There’s a lot to be said for the power of ritual.
In Shelley Cohen-Thorley’s case, ritual may have saved her life.
For more than a decade, Shelley took her dog, Sami, on a daily five-kilometre walk along the beach near her home in Hardings Point, NB. Those one-on-one beach strolls were the highlight of Shelley’s day.
As she reflects fondly on those walks now, she says she had no idea she was readying herself for the fight of her life.
“I believe that Sami saved my life,” Shelley said. “If I didn’t have her, I would have never walked all of those kilometres. Thanks to that beautiful animal, I was physically fit to fight the fight and get the heck out of the hospital.”
In August 2011, Shelley was lying in bed watching the news with her husband, Barry, when she started to feel a pain in her head. When she got up to walk to the medicine cabinet, her vision went blurry. She doesn’t remember much after that.
Barry called an ambulance to rush Shelley to the ER, where doctors found an eight-centimetre blood clot in her brain that had caused Shelley to have a stroke. Luckily, the clot had not bled out – but it had her in a precarious position.
“The goal was to reduce the size of the clot,” she said. “But it was very touch-and-go. The doctors didn’t know if it was going to work or not.”
To determine the best approach, Shelley’s doctors relied on MRI technology to produce detailed scans of her brain tissue.
“I remember my doctor wishing we had a higher level of MRI machine,” she said. “Had we had a higher level, they could have pinpointed what was happening in my brain a whole lot easier because of the more detailed images.”
Fortunately, Shelley’s surgeons pulled through.
“The most important MRI, in my opinion, was the last one I had while I was still in hospital,” she said. “I remember my doctor walking into my room, throwing his hands up in the air and saying, ‘It’s a miracle!’ because the clot had shrunk significantly. And then, I started to cry.”
For Shelley, it would be a long road to recovery.
“When I got home, the first thing I did was get in the shower, and I sobbed,” she said. “The shower felt so good, but I couldn’t believe what had happened.”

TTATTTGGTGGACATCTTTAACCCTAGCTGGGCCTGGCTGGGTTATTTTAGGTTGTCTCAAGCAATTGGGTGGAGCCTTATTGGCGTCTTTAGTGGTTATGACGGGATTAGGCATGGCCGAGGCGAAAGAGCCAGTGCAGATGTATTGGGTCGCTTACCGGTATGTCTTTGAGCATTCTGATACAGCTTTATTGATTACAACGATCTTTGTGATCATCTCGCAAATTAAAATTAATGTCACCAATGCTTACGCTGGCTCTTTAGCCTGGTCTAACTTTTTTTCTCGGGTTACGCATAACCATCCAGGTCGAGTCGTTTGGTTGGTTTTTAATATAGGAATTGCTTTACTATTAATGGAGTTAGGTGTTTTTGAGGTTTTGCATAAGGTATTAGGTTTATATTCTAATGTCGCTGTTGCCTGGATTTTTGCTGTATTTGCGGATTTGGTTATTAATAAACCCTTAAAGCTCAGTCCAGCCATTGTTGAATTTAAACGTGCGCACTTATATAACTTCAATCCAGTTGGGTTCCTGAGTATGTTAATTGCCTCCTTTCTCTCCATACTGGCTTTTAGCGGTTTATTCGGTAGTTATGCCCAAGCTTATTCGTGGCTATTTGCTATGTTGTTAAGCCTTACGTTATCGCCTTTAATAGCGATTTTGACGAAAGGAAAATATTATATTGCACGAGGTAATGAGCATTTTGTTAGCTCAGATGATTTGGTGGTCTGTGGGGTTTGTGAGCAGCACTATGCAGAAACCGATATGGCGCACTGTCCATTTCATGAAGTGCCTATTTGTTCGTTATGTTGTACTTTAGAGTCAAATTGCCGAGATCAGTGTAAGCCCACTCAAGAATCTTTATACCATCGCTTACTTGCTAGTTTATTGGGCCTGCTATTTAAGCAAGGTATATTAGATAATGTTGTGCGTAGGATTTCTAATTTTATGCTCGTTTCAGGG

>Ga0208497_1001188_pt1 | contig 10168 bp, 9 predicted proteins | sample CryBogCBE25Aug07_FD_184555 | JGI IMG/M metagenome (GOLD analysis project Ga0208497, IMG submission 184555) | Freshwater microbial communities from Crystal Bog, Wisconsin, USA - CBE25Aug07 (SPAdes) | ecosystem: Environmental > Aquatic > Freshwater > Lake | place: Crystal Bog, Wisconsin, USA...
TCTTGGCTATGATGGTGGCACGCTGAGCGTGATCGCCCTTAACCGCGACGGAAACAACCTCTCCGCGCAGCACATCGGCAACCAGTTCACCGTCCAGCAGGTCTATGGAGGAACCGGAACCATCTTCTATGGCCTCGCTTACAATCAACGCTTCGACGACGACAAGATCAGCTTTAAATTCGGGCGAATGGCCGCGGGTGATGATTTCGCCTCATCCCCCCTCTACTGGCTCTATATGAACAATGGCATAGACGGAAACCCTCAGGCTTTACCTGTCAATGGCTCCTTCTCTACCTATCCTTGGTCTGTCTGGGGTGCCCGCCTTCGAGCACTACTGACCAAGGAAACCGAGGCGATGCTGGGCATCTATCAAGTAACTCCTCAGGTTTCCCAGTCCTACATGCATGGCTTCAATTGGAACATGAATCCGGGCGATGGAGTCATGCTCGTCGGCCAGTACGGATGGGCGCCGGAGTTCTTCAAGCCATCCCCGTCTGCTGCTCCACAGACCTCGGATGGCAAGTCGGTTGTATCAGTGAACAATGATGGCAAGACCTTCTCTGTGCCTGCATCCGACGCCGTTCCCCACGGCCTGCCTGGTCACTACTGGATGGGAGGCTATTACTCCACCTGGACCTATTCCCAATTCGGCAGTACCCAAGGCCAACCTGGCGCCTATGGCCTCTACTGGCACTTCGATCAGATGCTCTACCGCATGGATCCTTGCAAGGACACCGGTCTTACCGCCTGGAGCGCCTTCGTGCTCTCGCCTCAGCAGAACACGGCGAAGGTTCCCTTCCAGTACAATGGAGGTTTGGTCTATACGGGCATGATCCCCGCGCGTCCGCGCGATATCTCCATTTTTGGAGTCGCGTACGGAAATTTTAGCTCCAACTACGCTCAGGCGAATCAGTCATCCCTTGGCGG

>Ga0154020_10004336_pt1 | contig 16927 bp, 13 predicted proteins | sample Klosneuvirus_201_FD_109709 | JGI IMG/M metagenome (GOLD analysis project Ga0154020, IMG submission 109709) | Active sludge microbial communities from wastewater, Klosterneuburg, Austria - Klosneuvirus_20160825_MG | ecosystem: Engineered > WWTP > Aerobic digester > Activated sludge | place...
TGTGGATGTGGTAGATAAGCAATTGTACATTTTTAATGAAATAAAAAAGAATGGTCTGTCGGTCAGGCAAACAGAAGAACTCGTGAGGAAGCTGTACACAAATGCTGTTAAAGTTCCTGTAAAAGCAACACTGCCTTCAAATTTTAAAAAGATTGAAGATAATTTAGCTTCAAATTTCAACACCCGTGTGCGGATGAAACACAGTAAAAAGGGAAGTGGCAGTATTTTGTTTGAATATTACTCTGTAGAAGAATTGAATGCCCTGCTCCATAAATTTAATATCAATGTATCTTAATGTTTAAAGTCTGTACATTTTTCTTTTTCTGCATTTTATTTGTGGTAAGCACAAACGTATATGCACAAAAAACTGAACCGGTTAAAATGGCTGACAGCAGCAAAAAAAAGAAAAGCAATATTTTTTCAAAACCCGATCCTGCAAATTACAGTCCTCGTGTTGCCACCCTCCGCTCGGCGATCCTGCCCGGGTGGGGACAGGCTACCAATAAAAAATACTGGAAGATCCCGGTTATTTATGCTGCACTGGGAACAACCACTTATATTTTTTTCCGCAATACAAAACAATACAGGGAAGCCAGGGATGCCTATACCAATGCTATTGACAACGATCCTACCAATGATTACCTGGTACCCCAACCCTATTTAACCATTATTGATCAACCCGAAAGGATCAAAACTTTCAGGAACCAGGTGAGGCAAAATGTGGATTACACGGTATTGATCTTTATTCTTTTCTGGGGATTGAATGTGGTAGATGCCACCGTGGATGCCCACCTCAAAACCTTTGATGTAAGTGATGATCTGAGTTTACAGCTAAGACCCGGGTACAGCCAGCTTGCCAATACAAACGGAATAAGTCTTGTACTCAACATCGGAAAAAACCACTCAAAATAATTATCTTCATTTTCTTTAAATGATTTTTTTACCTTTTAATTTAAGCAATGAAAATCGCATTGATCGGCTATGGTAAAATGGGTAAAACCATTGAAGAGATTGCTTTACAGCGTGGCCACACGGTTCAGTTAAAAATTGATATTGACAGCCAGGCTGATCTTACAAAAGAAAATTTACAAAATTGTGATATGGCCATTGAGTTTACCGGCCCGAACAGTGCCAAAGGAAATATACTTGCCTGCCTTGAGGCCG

Adding to the difficult time, while Shelley was in hospital, Sami had grown ill. She had to be put down just three days after Shelley’s return home.
“As time went on, I was allowed to do some physical things like lifting and holding my breath. Since I’m an outdoor person, one day I took my walker and walked down the highway. All I did was breathe the air and notice the greenery around me,” Shelley explained. “I sure missed Sami, and eventually, I decided I needed another dog.”
Eighteen months later, Nellie-Mae – a gorgeous Goldendoodle – joined the family. Now, Shelley and Nellie-Mae enjoy regular walks in the forests of Rockwood Park together.
Although Shelley’s road has been a tough one, she realizes she’s very fortunate to have recovered, and to still be able to enjoy nature. It’s a joyous return to ritual.
“Never take anything for granted, because you never know. My situation came completely out of the blue – no warning, nothing. This can happen to anyone.”
At the Saint John Regional Hospital Foundation, we’re fundraising to bring the first hospital-based 3T MRI scanner to Atlantic Canada. In addition to doubling the capacity of our MRI suite, it will allow us to capture images of patients like Shelley at a much higher level of detail, leading to enhanced patient comfort, more accurate diagnoses and more effective treatment programs.
“If we are able to add equipment to our hospital in a specialty that is as busy as MRI, everybody wins,” Shelley said. “If we are able to make the medical team’s work easier, why wouldn’t we do that? Who wouldn’t want to give to that? A few bucks out of everybody’s pockets makes a huge difference. And we can be very proud to know we were the first to bring this technology to our region. How lucky can we get?”
MRI scans will continue to ensure that Shelley recovers completely from her stroke. The more timely and accurate these scans are, the less time Shelley will spend inside the hospital’s walls, and the more time she’ll spend outside, walking with her pup.